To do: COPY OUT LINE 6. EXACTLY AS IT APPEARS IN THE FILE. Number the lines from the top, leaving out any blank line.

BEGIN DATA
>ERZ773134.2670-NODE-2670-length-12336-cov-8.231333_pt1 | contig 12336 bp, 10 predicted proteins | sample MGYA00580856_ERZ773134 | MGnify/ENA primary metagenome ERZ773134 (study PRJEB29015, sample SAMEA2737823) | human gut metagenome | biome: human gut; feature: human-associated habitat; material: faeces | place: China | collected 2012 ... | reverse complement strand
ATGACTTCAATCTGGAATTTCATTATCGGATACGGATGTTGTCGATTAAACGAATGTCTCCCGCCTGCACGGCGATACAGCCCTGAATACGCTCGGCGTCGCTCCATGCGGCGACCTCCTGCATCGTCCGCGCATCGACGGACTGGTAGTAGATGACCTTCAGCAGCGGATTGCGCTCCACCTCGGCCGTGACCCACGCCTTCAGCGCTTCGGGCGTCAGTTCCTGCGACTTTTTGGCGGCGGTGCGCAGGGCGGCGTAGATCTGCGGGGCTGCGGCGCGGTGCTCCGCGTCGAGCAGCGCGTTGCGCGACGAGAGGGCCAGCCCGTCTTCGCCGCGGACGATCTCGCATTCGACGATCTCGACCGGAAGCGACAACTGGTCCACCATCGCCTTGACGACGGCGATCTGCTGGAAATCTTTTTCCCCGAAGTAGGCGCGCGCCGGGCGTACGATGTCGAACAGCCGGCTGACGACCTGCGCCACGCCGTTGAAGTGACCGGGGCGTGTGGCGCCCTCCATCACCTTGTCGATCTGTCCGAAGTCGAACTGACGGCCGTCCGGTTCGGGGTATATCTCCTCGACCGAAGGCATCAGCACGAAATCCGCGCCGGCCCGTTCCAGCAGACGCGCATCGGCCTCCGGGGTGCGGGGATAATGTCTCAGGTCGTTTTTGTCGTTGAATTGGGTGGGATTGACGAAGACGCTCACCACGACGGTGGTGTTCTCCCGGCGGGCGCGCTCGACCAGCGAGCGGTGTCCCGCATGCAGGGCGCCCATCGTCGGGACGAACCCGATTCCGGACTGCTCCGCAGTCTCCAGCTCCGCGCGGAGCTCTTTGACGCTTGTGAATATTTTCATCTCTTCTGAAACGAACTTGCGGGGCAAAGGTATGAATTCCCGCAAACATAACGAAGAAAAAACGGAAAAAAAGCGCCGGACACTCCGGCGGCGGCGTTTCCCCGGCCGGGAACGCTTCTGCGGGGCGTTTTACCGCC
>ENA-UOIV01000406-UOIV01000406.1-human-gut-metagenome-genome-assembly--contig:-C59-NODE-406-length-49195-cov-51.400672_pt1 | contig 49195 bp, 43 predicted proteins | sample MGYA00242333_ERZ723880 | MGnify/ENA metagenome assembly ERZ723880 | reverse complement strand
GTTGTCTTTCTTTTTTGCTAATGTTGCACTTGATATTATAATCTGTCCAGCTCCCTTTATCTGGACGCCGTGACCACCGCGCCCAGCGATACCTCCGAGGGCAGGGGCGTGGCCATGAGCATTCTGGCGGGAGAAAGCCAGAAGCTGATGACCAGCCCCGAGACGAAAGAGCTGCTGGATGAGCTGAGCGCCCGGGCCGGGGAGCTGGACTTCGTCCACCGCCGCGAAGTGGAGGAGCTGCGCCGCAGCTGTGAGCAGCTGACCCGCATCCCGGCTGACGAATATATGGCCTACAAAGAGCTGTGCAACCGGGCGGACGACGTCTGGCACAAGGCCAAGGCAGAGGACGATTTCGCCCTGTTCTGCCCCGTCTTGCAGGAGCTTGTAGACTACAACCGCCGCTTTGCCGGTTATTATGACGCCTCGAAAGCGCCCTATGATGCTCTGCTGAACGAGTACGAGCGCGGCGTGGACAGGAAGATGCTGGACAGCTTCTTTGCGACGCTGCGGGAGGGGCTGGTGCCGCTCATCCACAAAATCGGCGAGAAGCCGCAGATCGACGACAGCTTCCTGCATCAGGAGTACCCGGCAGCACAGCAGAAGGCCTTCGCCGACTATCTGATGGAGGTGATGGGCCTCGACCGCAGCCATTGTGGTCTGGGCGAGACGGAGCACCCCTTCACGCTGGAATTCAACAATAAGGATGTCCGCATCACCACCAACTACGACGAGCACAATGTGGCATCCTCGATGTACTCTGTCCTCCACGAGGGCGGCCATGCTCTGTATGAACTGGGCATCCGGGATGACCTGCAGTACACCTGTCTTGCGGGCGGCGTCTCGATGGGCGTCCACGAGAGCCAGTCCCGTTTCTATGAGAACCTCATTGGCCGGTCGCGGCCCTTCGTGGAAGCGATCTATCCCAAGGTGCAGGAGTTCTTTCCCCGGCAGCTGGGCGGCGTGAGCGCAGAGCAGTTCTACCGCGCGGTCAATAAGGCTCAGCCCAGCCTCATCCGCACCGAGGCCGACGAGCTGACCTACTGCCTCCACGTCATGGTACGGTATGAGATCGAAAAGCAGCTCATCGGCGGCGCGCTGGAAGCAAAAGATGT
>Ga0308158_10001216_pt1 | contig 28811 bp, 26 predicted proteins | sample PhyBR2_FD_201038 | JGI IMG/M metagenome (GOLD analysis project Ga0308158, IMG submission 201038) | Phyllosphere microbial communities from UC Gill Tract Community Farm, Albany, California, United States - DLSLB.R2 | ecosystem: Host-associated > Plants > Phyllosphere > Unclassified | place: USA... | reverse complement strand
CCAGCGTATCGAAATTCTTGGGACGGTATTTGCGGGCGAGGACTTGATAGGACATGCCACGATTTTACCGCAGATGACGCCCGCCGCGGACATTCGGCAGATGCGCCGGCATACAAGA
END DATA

CCAGCGTATCGAAATTCTTGGGACGGTATTTGCGGGCGAGGACTTGATAGGACATGCCACGATTTTACCGCAGATGACGCCCGCCGCGGACATTCGGCAGATGCGCCGGCATACAAGA